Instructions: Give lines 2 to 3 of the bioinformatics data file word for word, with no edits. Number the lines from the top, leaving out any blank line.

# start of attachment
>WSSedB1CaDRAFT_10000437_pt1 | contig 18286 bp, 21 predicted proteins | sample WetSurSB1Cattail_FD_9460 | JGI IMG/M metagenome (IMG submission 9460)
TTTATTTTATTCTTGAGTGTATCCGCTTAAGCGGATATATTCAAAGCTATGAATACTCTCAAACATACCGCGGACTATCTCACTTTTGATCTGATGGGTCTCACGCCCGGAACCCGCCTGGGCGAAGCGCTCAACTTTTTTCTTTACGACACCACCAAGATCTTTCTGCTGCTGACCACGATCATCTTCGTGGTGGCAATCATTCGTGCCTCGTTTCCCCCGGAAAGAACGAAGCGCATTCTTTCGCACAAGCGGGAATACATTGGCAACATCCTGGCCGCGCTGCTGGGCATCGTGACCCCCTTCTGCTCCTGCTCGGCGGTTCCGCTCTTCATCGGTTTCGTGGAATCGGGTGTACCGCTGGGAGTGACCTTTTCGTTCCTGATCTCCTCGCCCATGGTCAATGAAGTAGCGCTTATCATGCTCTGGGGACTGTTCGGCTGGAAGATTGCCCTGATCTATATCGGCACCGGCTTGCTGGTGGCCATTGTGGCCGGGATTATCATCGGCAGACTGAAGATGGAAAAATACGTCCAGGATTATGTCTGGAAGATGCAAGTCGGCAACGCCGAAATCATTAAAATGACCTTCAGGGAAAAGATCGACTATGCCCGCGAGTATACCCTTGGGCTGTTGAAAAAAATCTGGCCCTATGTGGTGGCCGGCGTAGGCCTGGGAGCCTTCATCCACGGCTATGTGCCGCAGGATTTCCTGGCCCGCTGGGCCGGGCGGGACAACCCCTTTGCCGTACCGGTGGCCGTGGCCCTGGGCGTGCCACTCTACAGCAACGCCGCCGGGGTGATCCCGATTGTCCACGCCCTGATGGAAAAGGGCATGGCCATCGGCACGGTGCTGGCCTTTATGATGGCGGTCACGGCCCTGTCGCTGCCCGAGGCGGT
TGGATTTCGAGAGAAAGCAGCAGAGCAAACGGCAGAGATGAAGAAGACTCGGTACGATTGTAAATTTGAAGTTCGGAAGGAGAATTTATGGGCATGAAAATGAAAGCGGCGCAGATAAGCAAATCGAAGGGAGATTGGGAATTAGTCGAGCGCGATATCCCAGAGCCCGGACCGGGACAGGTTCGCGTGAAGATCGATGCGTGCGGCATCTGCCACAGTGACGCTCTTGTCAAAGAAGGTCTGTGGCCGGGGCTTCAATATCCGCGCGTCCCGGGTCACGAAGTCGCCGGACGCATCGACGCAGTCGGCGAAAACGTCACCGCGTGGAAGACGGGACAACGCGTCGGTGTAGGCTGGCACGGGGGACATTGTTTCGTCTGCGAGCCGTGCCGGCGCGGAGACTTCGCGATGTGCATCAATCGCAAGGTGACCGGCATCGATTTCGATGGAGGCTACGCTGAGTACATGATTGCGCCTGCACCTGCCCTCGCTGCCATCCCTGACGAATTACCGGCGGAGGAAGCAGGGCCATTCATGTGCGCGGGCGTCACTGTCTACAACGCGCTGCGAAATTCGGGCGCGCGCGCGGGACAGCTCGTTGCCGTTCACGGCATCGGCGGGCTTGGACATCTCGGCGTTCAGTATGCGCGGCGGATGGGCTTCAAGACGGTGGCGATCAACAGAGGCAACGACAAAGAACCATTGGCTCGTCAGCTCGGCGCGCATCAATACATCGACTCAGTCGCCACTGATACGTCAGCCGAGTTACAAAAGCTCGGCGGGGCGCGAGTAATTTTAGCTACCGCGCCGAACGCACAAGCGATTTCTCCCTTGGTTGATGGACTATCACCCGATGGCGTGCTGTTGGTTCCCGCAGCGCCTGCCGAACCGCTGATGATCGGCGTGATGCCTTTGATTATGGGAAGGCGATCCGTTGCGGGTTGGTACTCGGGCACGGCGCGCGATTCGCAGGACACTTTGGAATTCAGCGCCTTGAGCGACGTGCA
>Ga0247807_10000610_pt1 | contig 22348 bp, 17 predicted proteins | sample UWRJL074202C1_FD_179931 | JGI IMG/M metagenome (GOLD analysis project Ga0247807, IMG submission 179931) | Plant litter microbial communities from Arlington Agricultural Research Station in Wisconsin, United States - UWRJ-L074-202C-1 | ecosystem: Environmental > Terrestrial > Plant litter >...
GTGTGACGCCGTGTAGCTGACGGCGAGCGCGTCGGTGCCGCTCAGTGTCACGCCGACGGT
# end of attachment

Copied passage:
TTTATTTTATTCTTGAGTGTATCCGCTTAAGCGGATATATTCAAAGCTATGAATACTCTCAAACATACCGCGGACTATCTCACTTTTGATCTGATGGGTCTCACGCCCGGAACCCGCCTGGGCGAAGCGCTCAACTTTTTTCTTTACGACACCACCAAGATCTTTCTGCTGCTGACCACGATCATCTTCGTGGTGGCAATCATTCGTGCCTCGTTTCCCCCGGAAAGAACGAAGCGCATTCTTTCGCACAAGCGGGAATACATTGGCAACATCCTGGCCGCGCTGCTGGGCATCGTGACCCCCTTCTGCTCCTGCTCGGCGGTTCCGCTCTTCATCGGTTTCGTGGAATCGGGTGTACCGCTGGGAGTGACCTTTTCGTTCCTGATCTCCTCGCCCATGGTCAATGAAGTAGCGCTTATCATGCTCTGGGGACTGTTCGGCTGGAAGATTGCCCTGATCTATATCGGCACCGGCTTGCTGGTGGCCATTGTGGCCGGGATTATCATCGGCAGACTGAAGATGGAAAAATACGTCCAGGATTATGTCTGGAAGATGCAAGTCGGCAACGCCGAAATCATTAAAATGACCTTCAGGGAAAAGATCGACTATGCCCGCGAGTATACCCTTGGGCTGTTGAAAAAAATCTGGCCCTATGTGGTGGCCGGCGTAGGCCTGGGAGCCTTCATCCACGGCTATGTGCCGCAGGATTTCCTGGCCCGCTGGGCCGGGCGGGACAACCCCTTTGCCGTACCGGTGGCCGTGGCCCTGGGCGTGCCACTCTACAGCAACGCCGCCGGGGTGATCCCGATTGTCCACGCCCTGATGGAAAAGGGCATGGCCATCGGCACGGTGCTGGCCTTTATGATGGCGGTCACGGCCCTGTCGCTGCCCGAGGCGGT
TGGATTTCGAGAGAAAGCAGCAGAGCAAACGGCAGAGATGAAGAAGACTCGGTACGATTGTAAATTTGAAGTTCGGAAGGAGAATTTATGGGCATGAAAATGAAAGCGGCGCAGATAAGCAAATCGAAGGGAGATTGGGAATTAGTCGAGCGCGATATCCCAGAGCCCGGACCGGGACAGGTTCGCGTGAAGATCGATGCGTGCGGCATCTGCCACAGTGACGCTCTTGTCAAAGAAGGTCTGTGGCCGGGGCTTCAATATCCGCGCGTCCCGGGTCACGAAGTCGCCGGACGCATCGACGCAGTCGGCGAAAACGTCACCGCGTGGAAGACGGGACAACGCGTCGGTGTAGGCTGGCACGGGGGACATTGTTTCGTCTGCGAGCCGTGCCGGCGCGGAGACTTCGCGATGTGCATCAATCGCAAGGTGACCGGCATCGATTTCGATGGAGGCTACGCTGAGTACATGATTGCGCCTGCACCTGCCCTCGCTGCCATCCCTGACGAATTACCGGCGGAGGAAGCAGGGCCATTCATGTGCGCGGGCGTCACTGTCTACAACGCGCTGCGAAATTCGGGCGCGCGCGCGGGACAGCTCGTTGCCGTTCACGGCATCGGCGGGCTTGGACATCTCGGCGTTCAGTATGCGCGGCGGATGGGCTTCAAGACGGTGGCGATCAACAGAGGCAACGACAAAGAACCATTGGCTCGTCAGCTCGGCGCGCATCAATACATCGACTCAGTCGCCACTGATACGTCAGCCGAGTTACAAAAGCTCGGCGGGGCGCGAGTAATTTTAGCTACCGCGCCGAACGCACAAGCGATTTCTCCCTTGGTTGATGGACTATCACCCGATGGCGTGCTGTTGGTTCCCGCAGCGCCTGCCGAACCGCTGATGATCGGCGTGATGCCTTTGATTATGGGAAGGCGATCCGTTGCGGGTTGGTACTCGGGCACGGCGCGCGATTCGCAGGACACTTTGGAATTCAGCGCCTTGAGCGACGTGCA